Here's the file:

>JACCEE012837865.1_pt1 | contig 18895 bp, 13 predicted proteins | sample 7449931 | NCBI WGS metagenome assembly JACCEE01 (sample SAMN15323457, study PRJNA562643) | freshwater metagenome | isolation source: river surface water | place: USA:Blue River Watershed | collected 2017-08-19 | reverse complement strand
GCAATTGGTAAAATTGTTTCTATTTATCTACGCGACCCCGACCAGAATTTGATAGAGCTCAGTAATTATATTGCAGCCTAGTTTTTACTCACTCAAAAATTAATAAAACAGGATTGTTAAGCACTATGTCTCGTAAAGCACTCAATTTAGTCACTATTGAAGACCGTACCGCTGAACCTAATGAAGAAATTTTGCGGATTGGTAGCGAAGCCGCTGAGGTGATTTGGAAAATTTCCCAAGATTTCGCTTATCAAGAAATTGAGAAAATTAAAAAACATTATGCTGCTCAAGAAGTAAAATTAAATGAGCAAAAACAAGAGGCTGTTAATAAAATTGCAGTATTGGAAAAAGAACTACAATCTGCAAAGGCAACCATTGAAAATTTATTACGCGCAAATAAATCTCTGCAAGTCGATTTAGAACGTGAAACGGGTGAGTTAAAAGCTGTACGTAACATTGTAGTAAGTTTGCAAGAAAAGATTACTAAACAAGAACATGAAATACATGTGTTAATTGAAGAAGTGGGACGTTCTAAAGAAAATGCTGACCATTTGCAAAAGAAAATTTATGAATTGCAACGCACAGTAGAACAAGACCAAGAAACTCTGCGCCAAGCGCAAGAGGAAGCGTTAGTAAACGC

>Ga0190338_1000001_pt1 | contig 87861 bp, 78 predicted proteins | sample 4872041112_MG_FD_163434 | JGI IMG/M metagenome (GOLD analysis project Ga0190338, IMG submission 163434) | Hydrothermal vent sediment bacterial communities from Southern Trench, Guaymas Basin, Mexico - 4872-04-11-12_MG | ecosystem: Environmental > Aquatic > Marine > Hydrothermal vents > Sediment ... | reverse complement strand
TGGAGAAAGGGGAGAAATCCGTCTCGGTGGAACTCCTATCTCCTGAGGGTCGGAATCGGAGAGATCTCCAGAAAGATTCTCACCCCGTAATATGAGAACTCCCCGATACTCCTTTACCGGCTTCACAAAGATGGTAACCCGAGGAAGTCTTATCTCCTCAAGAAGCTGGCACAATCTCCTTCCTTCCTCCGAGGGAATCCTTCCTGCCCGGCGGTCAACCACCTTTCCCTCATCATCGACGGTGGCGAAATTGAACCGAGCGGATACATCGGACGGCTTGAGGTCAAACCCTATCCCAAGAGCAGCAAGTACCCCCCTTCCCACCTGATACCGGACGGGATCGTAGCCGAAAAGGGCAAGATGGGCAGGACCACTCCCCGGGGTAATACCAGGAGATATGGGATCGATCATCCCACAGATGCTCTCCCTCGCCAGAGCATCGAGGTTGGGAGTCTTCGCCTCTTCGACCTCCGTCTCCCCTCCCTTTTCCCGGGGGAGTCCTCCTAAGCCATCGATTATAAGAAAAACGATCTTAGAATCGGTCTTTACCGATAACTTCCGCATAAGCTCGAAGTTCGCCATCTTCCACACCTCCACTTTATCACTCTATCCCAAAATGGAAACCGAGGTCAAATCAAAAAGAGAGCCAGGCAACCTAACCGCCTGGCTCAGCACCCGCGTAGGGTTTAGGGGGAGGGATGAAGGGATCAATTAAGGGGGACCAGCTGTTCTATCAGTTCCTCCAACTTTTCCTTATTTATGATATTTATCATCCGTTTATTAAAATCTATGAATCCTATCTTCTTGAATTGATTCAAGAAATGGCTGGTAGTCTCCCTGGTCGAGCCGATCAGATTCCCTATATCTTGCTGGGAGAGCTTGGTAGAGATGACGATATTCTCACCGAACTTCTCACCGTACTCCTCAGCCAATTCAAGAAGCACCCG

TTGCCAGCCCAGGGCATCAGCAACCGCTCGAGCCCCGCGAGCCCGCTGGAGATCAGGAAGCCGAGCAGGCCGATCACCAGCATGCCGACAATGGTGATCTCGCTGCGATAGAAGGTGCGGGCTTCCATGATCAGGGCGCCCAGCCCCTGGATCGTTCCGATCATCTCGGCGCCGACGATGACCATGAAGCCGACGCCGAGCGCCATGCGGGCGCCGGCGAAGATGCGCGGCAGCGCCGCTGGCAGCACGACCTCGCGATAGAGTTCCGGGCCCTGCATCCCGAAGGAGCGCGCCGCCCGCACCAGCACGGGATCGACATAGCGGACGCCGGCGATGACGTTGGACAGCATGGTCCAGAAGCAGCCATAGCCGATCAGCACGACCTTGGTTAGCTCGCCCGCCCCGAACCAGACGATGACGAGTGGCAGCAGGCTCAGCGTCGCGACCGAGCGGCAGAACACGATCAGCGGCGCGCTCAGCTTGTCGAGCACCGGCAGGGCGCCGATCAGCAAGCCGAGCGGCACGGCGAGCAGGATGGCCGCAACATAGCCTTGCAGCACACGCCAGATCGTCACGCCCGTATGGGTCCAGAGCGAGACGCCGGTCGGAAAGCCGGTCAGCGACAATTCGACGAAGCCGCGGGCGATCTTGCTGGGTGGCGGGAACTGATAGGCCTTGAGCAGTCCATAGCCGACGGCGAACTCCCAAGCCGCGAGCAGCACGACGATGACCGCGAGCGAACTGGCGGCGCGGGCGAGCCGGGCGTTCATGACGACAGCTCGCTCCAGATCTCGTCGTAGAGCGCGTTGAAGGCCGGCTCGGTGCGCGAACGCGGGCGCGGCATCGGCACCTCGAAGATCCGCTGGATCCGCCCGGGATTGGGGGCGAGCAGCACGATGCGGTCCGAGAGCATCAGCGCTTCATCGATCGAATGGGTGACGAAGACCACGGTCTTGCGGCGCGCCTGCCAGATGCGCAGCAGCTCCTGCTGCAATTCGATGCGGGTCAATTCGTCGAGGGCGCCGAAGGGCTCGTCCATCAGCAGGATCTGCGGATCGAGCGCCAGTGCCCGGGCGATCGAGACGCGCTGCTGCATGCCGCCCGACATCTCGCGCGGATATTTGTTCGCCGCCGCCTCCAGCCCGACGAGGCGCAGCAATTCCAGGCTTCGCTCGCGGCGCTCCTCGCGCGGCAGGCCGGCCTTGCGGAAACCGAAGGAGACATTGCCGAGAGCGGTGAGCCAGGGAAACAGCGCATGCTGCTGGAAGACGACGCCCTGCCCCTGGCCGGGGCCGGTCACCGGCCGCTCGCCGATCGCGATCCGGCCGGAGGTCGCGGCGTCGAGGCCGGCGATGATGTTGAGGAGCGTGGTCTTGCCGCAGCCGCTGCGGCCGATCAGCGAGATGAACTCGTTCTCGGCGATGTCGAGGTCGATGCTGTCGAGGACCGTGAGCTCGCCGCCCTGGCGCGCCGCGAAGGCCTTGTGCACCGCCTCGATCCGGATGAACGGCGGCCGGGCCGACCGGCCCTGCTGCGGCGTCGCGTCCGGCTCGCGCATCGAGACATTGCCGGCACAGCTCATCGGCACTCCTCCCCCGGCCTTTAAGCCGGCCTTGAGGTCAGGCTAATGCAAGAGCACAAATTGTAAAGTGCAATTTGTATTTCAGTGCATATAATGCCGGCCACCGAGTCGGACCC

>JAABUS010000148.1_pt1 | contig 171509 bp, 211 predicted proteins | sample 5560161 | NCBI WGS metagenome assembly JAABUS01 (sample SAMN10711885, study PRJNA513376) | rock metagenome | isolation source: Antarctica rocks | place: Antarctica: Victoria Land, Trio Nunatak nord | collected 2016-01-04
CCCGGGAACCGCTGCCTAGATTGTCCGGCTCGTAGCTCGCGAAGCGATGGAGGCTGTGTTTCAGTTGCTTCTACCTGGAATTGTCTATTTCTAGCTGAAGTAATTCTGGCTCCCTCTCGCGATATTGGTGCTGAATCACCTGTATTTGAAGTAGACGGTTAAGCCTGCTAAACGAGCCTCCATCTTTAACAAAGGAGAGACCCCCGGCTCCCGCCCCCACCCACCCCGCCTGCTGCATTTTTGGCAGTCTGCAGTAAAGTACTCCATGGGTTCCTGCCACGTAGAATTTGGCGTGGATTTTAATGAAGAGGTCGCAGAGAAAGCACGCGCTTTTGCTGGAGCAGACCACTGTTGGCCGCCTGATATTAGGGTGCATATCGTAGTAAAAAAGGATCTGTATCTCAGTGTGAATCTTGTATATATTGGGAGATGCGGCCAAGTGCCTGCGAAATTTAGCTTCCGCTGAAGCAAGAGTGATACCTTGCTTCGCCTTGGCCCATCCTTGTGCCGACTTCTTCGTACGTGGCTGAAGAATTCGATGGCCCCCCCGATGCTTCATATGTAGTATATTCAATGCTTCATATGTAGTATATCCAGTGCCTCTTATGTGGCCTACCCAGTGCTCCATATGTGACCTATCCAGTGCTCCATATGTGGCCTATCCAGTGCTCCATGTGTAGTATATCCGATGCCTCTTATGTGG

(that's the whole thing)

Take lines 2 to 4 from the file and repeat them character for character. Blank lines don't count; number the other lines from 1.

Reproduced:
GCAATTGGTAAAATTGTTTCTATTTATCTACGCGACCCCGACCAGAATTTGATAGAGCTCAGTAATTATATTGCAGCCTAGTTTTTACTCACTCAAAAATTAATAAAACAGGATTGTTAAGCACTATGTCTCGTAAAGCACTCAATTTAGTCACTATTGAAGACCGTACCGCTGAACCTAATGAAGAAATTTTGCGGATTGGTAGCGAAGCCGCTGAGGTGATTTGGAAAATTTCCCAAGATTTCGCTTATCAAGAAATTGAGAAAATTAAAAAACATTATGCTGCTCAAGAAGTAAAATTAAATGAGCAAAAACAAGAGGCTGTTAATAAAATTGCAGTATTGGAAAAAGAACTACAATCTGCAAAGGCAACCATTGAAAATTTATTACGCGCAAATAAATCTCTGCAAGTCGATTTAGAACGTGAAACGGGTGAGTTAAAAGCTGTACGTAACATTGTAGTAAGTTTGCAAGAAAAGATTACTAAACAAGAACATGAAATACATGTGTTAATTGAAGAAGTGGGACGTTCTAAAGAAAATGCTGACCATTTGCAAAAGAAAATTTATGAATTGCAACGCACAGTAGAACAAGACCAAGAAACTCTGCGCCAAGCGCAAGAGGAAGCGTTAGTAAACGC

>Ga0190338_1000001_pt1 | contig 87861 bp, 78 predicted proteins | sample 4872041112_MG_FD_163434 | JGI IMG/M metagenome (GOLD analysis project Ga0190338, IMG submission 163434) | Hydrothermal vent sediment bacterial communities from Southern Trench, Guaymas Basin, Mexico - 4872-04-11-12_MG | ecosystem: Environmental > Aquatic > Marine > Hydrothermal vents > Sediment ... | reverse complement strand
TGGAGAAAGGGGAGAAATCCGTCTCGGTGGAACTCCTATCTCCTGAGGGTCGGAATCGGAGAGATCTCCAGAAAGATTCTCACCCCGTAATATGAGAACTCCCCGATACTCCTTTACCGGCTTCACAAAGATGGTAACCCGAGGAAGTCTTATCTCCTCAAGAAGCTGGCACAATCTCCTTCCTTCCTCCGAGGGAATCCTTCCTGCCCGGCGGTCAACCACCTTTCCCTCATCATCGACGGTGGCGAAATTGAACCGAGCGGATACATCGGACGGCTTGAGGTCAAACCCTATCCCAAGAGCAGCAAGTACCCCCCTTCCCACCTGATACCGGACGGGATCGTAGCCGAAAAGGGCAAGATGGGCAGGACCACTCCCCGGGGTAATACCAGGAGATATGGGATCGATCATCCCACAGATGCTCTCCCTCGCCAGAGCATCGAGGTTGGGAGTCTTCGCCTCTTCGACCTCCGTCTCCCCTCCCTTTTCCCGGGGGAGTCCTCCTAAGCCATCGATTATAAGAAAAACGATCTTAGAATCGGTCTTTACCGATAACTTCCGCATAAGCTCGAAGTTCGCCATCTTCCACACCTCCACTTTATCACTCTATCCCAAAATGGAAACCGAGGTCAAATCAAAAAGAGAGCCAGGCAACCTAACCGCCTGGCTCAGCACCCGCGTAGGGTTTAGGGGGAGGGATGAAGGGATCAATTAAGGGGGACCAGCTGTTCTATCAGTTCCTCCAACTTTTCCTTATTTATGATATTTATCATCCGTTTATTAAAATCTATGAATCCTATCTTCTTGAATTGATTCAAGAAATGGCTGGTAGTCTCCCTGGTCGAGCCGATCAGATTCCCTATATCTTGCTGGGAGAGCTTGGTAGAGATGACGATATTCTCACCGAACTTCTCACCGTACTCCTCAGCCAATTCAAGAAGCACCCG